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Suite Treats from onOne Software - part 1 of 1 2

by Mike McNamee Published 01/08/2012

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Having provided time- and money-saving plug-ins for photographers using Adobe Photoshop since 2005, onOne Software is looking to play the image editor exemplar at its own game. While continuing to release individual plug-ins, onOne has recently launched a standalone product in Perfect Photo Suite. This, in a nutshell, collects together an assortment of plug-ins to provide a single complete package. Although the individual components can still be used in conjunction with Photoshop, the unique selling point is that you no longer need to have Photoshop to use them. The pitch is a straightforward 'do everything you want to a photograph, without having to use Photoshop.'

The reasoning behind the product's development is simple. Bob Campbell, UK-based General Manager of onOne Software for international territories - the parent company is based in Portland, Oregon - believes "most photographers don't use anything like everything Photoshop can do. In fact I reckon most of them use around 10-20%." The result is that onOne's alternative can be viewed as a pareddown 'best of' with all the most commonly used tools at your immediate disposal.

Why should you listen to Bob? Well, Bob's own background is in design, though he has over 25 years of experience in the software industry.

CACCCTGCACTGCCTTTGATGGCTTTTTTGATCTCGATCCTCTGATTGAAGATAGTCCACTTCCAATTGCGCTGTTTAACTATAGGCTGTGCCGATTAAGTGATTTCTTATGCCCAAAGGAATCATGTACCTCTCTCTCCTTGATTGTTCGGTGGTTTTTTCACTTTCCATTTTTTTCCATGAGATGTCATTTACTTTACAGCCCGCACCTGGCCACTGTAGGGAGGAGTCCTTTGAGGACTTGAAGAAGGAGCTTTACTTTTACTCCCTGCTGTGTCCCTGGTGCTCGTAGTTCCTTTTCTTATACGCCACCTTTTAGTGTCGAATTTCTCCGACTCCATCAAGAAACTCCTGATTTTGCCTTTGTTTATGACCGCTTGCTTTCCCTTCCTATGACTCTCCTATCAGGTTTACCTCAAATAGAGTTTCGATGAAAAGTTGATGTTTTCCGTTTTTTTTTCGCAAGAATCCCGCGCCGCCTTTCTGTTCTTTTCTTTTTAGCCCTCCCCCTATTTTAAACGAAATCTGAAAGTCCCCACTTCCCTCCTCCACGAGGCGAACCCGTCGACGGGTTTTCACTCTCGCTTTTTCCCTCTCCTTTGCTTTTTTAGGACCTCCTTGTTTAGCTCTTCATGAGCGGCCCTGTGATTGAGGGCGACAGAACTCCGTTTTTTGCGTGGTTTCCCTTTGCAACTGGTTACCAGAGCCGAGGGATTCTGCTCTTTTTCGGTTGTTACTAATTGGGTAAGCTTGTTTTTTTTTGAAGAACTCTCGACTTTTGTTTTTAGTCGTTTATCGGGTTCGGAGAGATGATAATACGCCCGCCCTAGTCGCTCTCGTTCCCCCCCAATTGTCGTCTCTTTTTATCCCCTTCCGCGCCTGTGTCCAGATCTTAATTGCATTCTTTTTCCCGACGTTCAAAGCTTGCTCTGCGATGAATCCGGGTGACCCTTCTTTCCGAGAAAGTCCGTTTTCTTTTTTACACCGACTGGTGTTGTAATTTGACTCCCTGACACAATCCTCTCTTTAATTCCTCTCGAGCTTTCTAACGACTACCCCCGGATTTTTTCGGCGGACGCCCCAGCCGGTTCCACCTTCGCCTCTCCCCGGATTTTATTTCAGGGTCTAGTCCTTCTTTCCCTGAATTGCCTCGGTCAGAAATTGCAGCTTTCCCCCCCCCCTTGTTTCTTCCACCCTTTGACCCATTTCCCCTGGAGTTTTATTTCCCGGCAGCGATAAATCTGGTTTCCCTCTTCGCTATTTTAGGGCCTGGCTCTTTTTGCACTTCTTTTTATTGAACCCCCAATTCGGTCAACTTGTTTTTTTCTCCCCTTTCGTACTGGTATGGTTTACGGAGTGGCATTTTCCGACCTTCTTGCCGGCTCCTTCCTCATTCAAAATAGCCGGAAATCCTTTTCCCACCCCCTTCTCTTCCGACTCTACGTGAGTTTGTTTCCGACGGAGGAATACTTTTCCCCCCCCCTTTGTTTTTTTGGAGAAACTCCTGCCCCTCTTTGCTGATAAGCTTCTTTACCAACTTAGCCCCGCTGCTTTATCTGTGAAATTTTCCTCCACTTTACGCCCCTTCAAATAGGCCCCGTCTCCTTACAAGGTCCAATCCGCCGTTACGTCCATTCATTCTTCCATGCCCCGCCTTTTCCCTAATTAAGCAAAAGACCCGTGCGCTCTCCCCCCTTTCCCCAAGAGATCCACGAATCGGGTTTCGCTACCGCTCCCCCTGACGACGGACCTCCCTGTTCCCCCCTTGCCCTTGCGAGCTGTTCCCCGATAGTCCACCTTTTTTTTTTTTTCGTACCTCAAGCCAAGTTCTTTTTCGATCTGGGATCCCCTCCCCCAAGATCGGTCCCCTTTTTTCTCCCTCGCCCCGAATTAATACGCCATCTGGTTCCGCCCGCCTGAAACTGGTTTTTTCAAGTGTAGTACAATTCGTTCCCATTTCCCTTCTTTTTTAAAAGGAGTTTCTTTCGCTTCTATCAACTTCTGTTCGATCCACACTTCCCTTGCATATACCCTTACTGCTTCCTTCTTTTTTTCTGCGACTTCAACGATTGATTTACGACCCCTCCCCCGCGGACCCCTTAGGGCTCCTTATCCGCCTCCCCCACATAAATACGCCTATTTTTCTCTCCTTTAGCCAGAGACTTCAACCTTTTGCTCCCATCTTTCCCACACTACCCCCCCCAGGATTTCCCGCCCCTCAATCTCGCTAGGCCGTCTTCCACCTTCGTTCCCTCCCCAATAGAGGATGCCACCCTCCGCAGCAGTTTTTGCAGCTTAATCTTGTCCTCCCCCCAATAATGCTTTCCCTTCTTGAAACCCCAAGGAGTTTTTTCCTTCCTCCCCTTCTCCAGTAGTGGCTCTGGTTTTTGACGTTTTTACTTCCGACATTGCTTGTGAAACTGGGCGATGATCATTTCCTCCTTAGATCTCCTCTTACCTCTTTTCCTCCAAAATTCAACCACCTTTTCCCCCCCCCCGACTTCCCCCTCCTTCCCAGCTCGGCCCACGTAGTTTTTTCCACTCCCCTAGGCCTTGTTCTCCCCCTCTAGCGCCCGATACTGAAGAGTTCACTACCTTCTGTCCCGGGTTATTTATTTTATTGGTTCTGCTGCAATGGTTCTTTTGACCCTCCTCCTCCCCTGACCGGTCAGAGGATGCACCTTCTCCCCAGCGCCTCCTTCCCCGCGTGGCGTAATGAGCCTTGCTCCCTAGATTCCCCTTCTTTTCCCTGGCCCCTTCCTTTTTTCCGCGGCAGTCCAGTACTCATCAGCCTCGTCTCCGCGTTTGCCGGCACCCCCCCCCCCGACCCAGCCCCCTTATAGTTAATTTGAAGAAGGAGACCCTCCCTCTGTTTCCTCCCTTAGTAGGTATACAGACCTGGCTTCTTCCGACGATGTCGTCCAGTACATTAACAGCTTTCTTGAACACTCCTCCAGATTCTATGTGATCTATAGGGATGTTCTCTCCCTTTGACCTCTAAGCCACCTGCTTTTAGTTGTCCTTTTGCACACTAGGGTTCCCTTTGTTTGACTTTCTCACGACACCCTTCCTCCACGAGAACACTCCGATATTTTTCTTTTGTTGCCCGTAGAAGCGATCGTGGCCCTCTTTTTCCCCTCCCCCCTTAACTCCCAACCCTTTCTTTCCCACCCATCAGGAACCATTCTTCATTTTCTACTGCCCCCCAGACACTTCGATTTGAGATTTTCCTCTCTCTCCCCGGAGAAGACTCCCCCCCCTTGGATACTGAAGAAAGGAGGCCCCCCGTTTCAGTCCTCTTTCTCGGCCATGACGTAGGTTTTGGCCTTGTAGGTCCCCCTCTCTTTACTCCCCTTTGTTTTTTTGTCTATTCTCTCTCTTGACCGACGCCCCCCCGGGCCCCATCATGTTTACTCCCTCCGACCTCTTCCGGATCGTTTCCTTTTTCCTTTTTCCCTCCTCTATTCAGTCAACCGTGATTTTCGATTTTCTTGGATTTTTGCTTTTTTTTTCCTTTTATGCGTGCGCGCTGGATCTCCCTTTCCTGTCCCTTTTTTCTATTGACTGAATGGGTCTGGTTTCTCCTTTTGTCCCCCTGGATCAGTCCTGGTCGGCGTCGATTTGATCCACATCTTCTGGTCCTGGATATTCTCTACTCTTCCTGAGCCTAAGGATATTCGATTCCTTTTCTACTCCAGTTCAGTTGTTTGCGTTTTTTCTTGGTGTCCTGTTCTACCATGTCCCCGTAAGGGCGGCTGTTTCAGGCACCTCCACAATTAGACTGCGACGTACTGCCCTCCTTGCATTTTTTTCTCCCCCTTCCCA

Before joining a nascent onOne, he worked with its founder and owner Craig Keudell at software company Extensis for eight years.

"When Craig moved from Extensis it made sense to move with him," Bob recalls. "onOne is now family run and financed - as well as dealing purely with photography - which is great.

It's been a six year learning curve for me, understanding the photo trade, the business and the dealers, the customers and the Societies."

In fact Bob and his team regularly attend the Societies Convention in January, as well as Focus on Imaging. He explains that the concept behind onOne has always been to simplify the digital workflow.

"Extensis had plug-ins for Adobe Photoshop years ago and it was those plug-ins that Craig bought from Extensis when he set up onOne software. So he had a head start in that he understood the plug-in business, though initially they were all for desktop publishing rather than photographers because digital photography then wasn't what it is now. But Craig spotted that there was a market that would require good plug-ins for photographers to simplify Photoshop - and he was right.

"Every photographer we know, when we ask how they find using Photoshop - whether Elements or CS5 or CS6 - the reply we get is that they find it incredibly difficult and get very frustrated trying to understand one of the most complicated bits of software in the business and use it for their business. So the idea of simplifying Photoshop as much as possible via plug-ins was the premise on which onOne was set up. And very quickly we added new solutions to make digital photography workflow easier, faster and better."